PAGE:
Urban Exiles Are Fueling a Suburban Housing Boom Across the U.S.

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Homebuilder Jimmy Previti’s sales haven’t been this strong since last decade’s housing boom. And that makes him nervous.

His home turf, the Inland Empire, 45 miles from densely populated Los Angeles, is at the center of a suburban land rush. In the Covid era, the single-family houses that are the stock in trade for Previti’sFrontier Communities are a hot commodity. Armed with thelowest mortgage rates in history, buyers are increasingly shunning urban centers, settling instead where they can live at a safe distance from their neighbors. “Is this the little runup before everything runs off the rails?” asks Previti, chief executive officer of Frontier. “Nobody can tell.”

The suburban buying frenzy, driven by urban exiles hunting for home offices and space to quarantine in comfort, comes on the heels of the U.S. economy contracting at its fastest rate ever in the second quarter and the unemployment rate almost tripling from a year earlier. U.S. policymakers have kept the housing market afloat by freezing foreclosures, cutting borrowing costs, and flooding the economy with stimulus cash. How long the surge in demand lasts will depend on the path of the virus and what happens once the rescue plans expire.

“We’ve delayed the crash, but at the same time we’re inflating the boom,” says Ed Pinto, director of the housing center at theAmerican Enterprise Institute, a conservative think tank in Washington, D.C.

The exodus to sparser landscapes is happening across the U.S., but it’s most dramatic outside pricey, crowded New York, Los Angeles, and San Francisco.

In Manhattan, signed sales contracts for condos and co-ops fell 60% in July, from a year earlier. Meanwhile, in the northern bedroom communities of Westchester County and Fairfield County, Conn., deals for single-family homes doubled, according to appraiserMiller Samuel Inc. and brokerageDouglas Elliman Real Estate.

Price growth slowed from pre-lockdown levels in urban sections of Boston, Detroit, and Washington, D.C.; but they accelerated in their suburbs, according to an analysis by Zillow. Home prices in Boston, for example, rose 2.1% in July while they climbed 5% in the suburbs. In Washington, they rose 3.6% and increased 4.4% further out.

The number of sales in San Francisco last month inched up 1.4%, but they leapt 36% in the pricey suburbs of Marin County and 15% in the more affordable ones in Contra Costa County, according to theCalifornia Association of Realtors.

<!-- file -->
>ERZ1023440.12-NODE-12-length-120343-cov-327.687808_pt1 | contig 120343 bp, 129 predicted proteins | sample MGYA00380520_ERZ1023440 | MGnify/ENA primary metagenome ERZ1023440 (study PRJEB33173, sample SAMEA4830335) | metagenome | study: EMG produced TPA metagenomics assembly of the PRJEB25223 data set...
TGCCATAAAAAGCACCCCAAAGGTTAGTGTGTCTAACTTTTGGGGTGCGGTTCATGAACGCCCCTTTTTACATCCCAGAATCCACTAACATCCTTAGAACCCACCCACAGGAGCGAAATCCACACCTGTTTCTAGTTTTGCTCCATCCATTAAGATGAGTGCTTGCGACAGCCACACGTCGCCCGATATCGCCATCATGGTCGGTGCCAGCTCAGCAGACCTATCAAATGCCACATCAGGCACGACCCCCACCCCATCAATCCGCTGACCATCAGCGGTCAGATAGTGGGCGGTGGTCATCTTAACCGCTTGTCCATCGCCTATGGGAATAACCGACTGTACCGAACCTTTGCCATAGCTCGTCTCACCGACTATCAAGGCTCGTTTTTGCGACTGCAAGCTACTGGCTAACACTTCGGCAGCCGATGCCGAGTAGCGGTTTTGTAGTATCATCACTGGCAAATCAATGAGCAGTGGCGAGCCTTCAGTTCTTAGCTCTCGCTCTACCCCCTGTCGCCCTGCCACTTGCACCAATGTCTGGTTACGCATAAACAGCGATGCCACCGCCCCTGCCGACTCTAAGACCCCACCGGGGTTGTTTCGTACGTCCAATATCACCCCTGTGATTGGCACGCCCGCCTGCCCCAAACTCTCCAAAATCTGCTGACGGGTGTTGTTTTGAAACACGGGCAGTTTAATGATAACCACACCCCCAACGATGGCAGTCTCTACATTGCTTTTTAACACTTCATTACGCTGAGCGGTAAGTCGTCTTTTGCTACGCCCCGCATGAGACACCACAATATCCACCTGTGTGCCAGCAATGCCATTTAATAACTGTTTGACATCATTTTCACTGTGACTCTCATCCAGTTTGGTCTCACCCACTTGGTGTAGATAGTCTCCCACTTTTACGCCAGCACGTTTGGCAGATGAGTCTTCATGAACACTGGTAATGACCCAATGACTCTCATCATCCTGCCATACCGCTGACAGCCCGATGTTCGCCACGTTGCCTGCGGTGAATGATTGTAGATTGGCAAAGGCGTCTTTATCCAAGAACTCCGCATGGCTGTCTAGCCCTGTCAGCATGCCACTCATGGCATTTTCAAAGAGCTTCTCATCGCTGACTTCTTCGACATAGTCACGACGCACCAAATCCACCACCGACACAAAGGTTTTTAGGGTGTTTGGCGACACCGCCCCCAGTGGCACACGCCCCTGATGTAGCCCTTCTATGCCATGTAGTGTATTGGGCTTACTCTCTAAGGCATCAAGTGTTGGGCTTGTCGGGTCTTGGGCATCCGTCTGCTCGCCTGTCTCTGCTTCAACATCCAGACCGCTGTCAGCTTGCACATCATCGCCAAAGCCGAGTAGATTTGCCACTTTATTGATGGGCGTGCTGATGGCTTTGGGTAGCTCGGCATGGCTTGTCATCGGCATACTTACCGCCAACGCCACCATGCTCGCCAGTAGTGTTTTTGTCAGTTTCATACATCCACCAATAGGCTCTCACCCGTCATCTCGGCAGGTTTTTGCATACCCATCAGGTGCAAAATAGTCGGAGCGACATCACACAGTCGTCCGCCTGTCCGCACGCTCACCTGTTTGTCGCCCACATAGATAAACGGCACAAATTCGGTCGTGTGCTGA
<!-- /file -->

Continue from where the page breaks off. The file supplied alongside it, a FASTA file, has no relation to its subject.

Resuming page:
The Inland Empire area in Riverside and San Bernardino counties, home to 4.5 million, has long been a land of booms and busts. Previti, whose company is private, lived through that roller coaster, when a bubble inflated by loose lending, speculation, and overbuilding burst, unleashing a massive wave of foreclosures. The price for a typical single-family home in the area plummeted 60% in last decade’s crash. But it jumped 10.5% in July to $420,000, which is almost 10% above the 2006 peak. Previti’s sales pace last month was three times as high as in July 2019.

Bidding wars are breaking out again in the region, which has long been the affordable alternative to the coast, a place where buyers put up with desert temperatures and hellish commutes for a home that costs a fraction of similar real estate in Los Angeles, Orange, or San Diego counties. The orange groves and dairies that once blanketed the Inland Empire are being supplanted by sprawling red-tile-roof subdivisions. In addition to housing super commuters to the coast, the area is home to armies of transport and industrial-warehouse workers with jobs in the region transferring freight from Southern California’s ports to cities across North America.

People started lining up at noon on Friday, Aug. 14, as the thermometer climbed to 104F, 22 hours before 40 lots were released atShadeTree, a community in San Bernardino County just launched by Chinese builderLandsea Homes. The line swelled to more than 30 buyers, who camped overnight and shielded themselves from the sun with umbrellas, while mostly complying with requirements to maintain social distance and wear masks.

The demand seems “unprecedented to me, especially in light of the fact that it is the middle of August—traditionally a dormant time period for sales,” says Mike Forsum, Landsea’s chief operating officer.